The piano keyboard’s distinctive pattern of white and black keys is, when you think about it, a little strange. The black keys nestle between the white keys in alternating groups of two and three. Why?
Of course the answer is familiar to most musicians: the black keys represent the accidentals, the sharp and flat notes between the notes – C, D, E, F, G, A, B – of the C-Major scale.
Yet this raises another question. Why C-Major? The white keys represent the notes represented by the unadorned letters A through G, but why are those the notes of C-Major and not, say, A-Major? Wouldn’t it be more convenient not to be starting with C all the time? (The “home” key on a piano is “middle C” – why not “middle A”?)
Ah, but C-Major is also A-minor, which does start with A. That’s a little clearer, but aren’t Major scales more important, more basic, than minor?
No, not really. Major keys have just been very popular for hundreds of years, that’s all. Minor’s a close second; the other traditional modes are largely ignored…except by good musicians.
So why are they called “Major” and “minor”? That sounds prescriptive (or even proscriptive), and probably confuses the issue unduly. Personally, I think it would have been better to keep calling them Ionian and Aeolian modes.
Of course, music notation had a long and varied evolution – still ongoing – and all this stuff is pretty much arbitrary. The people who invented the Ionian scale weren’t the same people who decided, much later, that it should be emphasized over all the other modes. And those weren’t the same people who gave letter names to the notes – but not to all of them, just the notes of…not C-Major, presumably, but A-minor or whatever they were calling it at the time. (Hypodorian mode?)
After that choice was well established, putting all the simple note names like “A” on the white keys, with the “accidentals” on shorter keys between some of them, is a fairly straightforward choice. The piano (and the similar-looking harpsichord before it) could have been tuned so that any major or minor key falls on the white keys, or could have been built with a different arrangement of keys entirely. Indeed, chromatic keyboards and other types have been built, but – like the even stranger QWERTY keyboard for typewriters – the piano with C-Major/A-minor white keys is the style that caught on. (Though it was not uncommon at first for the colors to go the other way with the main keys black and the smaller ones white.)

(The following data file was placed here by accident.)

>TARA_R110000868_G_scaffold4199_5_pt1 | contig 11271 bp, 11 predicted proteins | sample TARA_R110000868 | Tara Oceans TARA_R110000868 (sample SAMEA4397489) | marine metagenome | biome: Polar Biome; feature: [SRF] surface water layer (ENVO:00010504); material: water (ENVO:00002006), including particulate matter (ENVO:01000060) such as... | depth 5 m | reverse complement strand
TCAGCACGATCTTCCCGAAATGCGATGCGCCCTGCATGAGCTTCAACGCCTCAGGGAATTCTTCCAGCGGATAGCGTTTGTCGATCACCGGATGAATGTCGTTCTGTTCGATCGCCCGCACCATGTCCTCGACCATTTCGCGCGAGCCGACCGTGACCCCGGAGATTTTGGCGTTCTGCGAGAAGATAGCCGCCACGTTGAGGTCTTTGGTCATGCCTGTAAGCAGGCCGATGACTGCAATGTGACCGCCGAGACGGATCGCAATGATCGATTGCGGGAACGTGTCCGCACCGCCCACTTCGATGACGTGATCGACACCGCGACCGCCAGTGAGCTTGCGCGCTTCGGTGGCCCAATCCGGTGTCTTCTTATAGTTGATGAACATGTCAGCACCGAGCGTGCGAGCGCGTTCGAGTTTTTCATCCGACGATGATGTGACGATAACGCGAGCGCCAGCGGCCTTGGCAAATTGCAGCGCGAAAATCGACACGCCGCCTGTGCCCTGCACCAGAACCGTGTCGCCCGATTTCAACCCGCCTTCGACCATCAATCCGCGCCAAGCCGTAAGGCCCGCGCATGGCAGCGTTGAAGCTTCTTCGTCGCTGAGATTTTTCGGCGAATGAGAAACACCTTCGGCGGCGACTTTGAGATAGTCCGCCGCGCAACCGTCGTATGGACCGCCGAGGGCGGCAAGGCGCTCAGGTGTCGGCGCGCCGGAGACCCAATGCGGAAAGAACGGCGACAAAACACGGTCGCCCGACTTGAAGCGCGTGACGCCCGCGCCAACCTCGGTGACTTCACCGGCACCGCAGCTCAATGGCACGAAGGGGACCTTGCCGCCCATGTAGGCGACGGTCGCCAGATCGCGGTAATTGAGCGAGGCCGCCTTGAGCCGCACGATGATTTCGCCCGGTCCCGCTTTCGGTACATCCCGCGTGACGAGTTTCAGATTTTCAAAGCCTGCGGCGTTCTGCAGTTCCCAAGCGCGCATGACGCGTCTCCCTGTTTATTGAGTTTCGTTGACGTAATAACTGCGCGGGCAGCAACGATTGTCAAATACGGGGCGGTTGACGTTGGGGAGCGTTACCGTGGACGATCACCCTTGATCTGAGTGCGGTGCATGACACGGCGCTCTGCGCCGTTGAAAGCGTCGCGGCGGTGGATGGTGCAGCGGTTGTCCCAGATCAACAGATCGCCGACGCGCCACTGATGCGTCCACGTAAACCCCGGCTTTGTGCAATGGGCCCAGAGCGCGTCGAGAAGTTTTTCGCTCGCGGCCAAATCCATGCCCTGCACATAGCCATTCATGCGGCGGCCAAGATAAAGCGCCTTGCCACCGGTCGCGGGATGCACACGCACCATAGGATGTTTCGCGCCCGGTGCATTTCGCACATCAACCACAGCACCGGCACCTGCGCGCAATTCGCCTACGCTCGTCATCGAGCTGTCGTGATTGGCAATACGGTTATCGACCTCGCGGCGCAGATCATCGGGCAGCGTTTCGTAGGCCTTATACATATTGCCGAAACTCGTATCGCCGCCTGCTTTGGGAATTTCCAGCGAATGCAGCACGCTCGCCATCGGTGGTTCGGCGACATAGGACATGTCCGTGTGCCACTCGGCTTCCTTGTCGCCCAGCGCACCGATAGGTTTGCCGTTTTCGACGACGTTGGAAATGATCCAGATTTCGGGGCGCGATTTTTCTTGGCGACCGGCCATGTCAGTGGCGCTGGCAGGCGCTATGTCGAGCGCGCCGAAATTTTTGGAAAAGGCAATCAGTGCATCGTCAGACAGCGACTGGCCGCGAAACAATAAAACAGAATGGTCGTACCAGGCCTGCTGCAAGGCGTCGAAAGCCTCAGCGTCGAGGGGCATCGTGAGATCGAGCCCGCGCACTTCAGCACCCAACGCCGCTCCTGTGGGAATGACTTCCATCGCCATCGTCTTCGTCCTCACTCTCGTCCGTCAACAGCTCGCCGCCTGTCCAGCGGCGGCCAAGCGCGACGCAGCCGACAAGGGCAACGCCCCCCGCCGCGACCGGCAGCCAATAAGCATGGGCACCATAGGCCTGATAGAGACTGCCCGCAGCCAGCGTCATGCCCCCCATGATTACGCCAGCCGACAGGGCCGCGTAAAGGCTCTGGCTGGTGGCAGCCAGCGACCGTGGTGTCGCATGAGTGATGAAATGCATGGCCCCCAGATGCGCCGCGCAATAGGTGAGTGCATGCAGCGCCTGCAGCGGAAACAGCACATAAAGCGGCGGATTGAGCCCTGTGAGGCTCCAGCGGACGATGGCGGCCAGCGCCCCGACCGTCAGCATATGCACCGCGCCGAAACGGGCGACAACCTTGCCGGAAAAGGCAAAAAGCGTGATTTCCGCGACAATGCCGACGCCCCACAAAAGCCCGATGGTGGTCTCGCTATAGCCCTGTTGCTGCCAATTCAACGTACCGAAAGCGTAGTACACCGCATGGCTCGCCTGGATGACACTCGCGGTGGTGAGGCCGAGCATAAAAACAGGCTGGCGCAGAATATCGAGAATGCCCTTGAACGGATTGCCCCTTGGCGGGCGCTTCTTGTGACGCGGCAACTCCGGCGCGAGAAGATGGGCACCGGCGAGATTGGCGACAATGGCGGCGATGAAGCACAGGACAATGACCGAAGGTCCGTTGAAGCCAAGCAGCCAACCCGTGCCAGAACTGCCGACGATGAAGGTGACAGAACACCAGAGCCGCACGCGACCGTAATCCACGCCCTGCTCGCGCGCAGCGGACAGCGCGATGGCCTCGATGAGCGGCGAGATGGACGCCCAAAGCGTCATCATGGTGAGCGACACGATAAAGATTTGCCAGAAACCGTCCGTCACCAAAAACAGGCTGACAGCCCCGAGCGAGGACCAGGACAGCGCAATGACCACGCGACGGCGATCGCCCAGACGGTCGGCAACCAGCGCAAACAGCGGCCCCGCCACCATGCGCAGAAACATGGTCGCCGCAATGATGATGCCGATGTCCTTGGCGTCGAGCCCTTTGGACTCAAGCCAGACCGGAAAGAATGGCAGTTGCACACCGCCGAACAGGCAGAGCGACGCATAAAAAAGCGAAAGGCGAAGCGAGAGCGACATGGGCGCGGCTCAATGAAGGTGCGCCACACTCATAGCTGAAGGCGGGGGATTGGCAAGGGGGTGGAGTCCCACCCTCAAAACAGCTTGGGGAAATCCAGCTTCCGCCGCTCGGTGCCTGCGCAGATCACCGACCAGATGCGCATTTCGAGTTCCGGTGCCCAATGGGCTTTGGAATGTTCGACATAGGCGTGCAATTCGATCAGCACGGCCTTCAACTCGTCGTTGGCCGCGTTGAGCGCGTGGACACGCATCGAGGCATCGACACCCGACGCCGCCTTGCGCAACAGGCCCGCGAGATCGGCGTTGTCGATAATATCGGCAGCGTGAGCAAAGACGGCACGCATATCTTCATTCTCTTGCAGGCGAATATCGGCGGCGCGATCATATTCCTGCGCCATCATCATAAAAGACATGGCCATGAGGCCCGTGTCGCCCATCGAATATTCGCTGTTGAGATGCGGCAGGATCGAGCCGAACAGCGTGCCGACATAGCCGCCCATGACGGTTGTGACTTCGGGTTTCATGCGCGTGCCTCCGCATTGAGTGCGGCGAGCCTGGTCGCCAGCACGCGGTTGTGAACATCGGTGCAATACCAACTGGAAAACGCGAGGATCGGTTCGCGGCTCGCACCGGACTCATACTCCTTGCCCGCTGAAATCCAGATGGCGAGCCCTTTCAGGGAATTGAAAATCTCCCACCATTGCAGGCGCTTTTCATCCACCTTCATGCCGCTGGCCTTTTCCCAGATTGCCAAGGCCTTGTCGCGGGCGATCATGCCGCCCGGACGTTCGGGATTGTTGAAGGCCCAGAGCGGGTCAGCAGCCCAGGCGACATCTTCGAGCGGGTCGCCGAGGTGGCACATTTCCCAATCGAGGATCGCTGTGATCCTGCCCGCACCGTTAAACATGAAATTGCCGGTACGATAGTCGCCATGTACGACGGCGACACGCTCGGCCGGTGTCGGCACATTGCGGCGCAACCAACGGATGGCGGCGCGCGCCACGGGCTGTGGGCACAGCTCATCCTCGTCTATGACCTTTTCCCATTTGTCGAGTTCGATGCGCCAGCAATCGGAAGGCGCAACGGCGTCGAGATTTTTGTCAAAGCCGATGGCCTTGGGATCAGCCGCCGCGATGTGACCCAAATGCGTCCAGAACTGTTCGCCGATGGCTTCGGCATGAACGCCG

In any case, the familiar layout is very convenient if you’re playing something in C Major or A minor. There’s no question where the relevant notes are. But to play in any other key, you need to memorize some other pattern of white and black keys. Awkward.
Of course, unlike a traditional piano, a good electronic synthesizer (or software synth) can be easily transposed up or down, so you can shift your favorite scale onto the white keys. Convenience restored, but everyone will look at you strangely. (It’s traditional to learn all the weird patterns.)
Which finally brings us to the odd thought I had one day. What if, instead of transposing the notes, you transposed the colors of the piano keys?
Imagine a fancy electronic keyboard with color-changing keys. When you’re playing a piece in A minor, the main keys are white as usual. But if you set it to display a different scale, the pattern of white and black shifts. Of course the keys don’t move or change shape – there are still small keys between the large ones – and the notes don’t move – middle C is still middle C. But whether C is white or black depends on the chosen display mode (pun intended). A minor key (say) is always the same pattern of black and white, but draped across a different group of large and small keys.
What would that look like? Would it be easier to play? Or hopelessly confusing? I was curious, so I created a diagram of the white-and-black patterns representing each spoke on the Circle of Fifths. I was not curious enough to repaint my synthesizer’s keys over and over to actually try it out. I don’t even want to risk putting stickers on the keys. But perhaps someone with a lot of spare keyboards will give this a try, and report back here on how it worked out.
In any case, I think the chart is interesting, and perhaps it will help some of us learn our scales. I’ve formatted it for printing, on two pages; it’s labelled for Major scales. Enjoy!